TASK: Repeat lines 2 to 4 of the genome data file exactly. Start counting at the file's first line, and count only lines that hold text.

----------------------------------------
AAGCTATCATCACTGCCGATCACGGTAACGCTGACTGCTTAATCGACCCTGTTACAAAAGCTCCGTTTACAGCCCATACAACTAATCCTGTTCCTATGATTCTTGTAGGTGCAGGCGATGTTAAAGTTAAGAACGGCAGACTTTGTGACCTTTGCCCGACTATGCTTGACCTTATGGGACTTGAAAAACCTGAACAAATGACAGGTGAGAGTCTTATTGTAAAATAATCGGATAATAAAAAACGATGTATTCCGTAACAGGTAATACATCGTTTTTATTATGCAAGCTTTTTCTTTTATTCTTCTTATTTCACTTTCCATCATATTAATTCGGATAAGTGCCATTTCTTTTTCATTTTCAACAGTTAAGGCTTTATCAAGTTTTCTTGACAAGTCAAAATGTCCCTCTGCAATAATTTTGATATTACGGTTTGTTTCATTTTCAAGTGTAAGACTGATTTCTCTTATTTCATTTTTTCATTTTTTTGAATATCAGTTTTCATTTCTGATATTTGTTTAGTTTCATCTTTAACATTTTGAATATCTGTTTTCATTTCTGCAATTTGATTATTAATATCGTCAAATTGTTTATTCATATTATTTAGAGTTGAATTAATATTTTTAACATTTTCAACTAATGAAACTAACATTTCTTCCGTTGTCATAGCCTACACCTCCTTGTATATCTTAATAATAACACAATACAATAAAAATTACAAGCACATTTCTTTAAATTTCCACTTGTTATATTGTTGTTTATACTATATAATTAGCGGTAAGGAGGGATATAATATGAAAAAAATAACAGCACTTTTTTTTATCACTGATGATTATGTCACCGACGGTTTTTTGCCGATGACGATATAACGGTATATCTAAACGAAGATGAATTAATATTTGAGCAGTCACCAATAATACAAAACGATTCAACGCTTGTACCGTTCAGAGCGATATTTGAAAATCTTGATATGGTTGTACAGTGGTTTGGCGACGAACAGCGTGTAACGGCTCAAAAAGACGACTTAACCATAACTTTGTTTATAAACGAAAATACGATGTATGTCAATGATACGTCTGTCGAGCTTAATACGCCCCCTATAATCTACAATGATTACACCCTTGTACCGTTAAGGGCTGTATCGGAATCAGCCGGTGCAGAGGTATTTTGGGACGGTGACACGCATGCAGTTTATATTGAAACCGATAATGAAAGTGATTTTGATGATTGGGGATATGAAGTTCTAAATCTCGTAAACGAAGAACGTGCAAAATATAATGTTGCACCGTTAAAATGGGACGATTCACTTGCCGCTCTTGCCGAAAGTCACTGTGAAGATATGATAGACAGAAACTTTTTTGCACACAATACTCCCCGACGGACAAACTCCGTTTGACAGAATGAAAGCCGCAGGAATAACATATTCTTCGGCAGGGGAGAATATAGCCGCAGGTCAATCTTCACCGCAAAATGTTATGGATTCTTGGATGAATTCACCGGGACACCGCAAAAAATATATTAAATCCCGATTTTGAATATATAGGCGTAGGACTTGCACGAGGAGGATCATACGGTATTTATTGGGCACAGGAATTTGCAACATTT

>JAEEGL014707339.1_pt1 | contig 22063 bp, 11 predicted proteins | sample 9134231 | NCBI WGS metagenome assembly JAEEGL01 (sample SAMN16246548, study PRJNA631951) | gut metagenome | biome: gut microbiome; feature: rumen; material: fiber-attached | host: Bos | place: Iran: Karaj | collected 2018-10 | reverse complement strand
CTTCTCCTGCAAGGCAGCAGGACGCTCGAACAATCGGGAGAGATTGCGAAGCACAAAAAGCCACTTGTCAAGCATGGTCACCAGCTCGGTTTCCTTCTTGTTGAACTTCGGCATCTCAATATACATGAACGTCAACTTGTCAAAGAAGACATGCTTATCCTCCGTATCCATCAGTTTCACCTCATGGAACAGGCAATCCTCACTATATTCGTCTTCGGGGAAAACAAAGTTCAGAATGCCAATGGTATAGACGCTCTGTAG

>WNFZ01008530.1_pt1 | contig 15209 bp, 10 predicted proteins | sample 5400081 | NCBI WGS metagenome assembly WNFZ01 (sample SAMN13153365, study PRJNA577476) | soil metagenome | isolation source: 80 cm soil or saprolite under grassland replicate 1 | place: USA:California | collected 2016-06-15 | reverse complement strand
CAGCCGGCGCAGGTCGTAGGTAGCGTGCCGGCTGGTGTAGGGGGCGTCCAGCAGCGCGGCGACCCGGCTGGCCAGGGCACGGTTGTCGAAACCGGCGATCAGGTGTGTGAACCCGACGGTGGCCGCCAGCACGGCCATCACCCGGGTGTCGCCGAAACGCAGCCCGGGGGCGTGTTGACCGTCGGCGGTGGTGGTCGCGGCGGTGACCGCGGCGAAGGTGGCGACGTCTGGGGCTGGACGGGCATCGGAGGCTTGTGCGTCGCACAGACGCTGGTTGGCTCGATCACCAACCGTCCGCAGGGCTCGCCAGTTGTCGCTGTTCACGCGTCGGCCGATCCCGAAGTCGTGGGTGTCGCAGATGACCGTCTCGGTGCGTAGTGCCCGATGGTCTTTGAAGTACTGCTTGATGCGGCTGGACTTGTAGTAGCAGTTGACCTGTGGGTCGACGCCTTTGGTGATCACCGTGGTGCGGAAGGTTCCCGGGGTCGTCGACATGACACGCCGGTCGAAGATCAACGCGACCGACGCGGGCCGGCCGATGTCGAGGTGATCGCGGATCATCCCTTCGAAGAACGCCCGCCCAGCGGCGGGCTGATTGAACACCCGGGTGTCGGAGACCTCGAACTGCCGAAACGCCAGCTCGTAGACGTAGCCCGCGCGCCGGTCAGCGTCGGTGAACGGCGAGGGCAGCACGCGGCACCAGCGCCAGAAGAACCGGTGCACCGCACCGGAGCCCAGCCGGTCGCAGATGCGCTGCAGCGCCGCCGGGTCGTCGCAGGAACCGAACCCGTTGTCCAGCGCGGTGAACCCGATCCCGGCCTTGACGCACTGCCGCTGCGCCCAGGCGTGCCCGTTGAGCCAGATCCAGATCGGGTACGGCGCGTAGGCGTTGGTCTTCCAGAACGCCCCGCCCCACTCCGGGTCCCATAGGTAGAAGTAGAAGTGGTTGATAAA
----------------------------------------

>JAEEGL014707339.1_pt1 | contig 22063 bp, 11 predicted proteins | sample 9134231 | NCBI WGS metagenome assembly JAEEGL01 (sample SAMN16246548, study PRJNA631951) | gut metagenome | biome: gut microbiome; feature: rumen; material: fiber-attached | host: Bos | place: Iran: Karaj | collected 2018-10 | reverse complement strand
CTTCTCCTGCAAGGCAGCAGGACGCTCGAACAATCGGGAGAGATTGCGAAGCACAAAAAGCCACTTGTCAAGCATGGTCACCAGCTCGGTTTCCTTCTTGTTGAACTTCGGCATCTCAATATACATGAACGTCAACTTGTCAAAGAAGACATGCTTATCCTCCGTATCCATCAGTTTCACCTCATGGAACAGGCAATCCTCACTATATTCGTCTTCGGGGAAAACAAAGTTCAGAATGCCAATGGTATAGACGCTCTGTAG

>WNFZ01008530.1_pt1 | contig 15209 bp, 10 predicted proteins | sample 5400081 | NCBI WGS metagenome assembly WNFZ01 (sample SAMN13153365, study PRJNA577476) | soil metagenome | isolation source: 80 cm soil or saprolite under grassland replicate 1 | place: USA:California | collected 2016-06-15 | reverse complement strand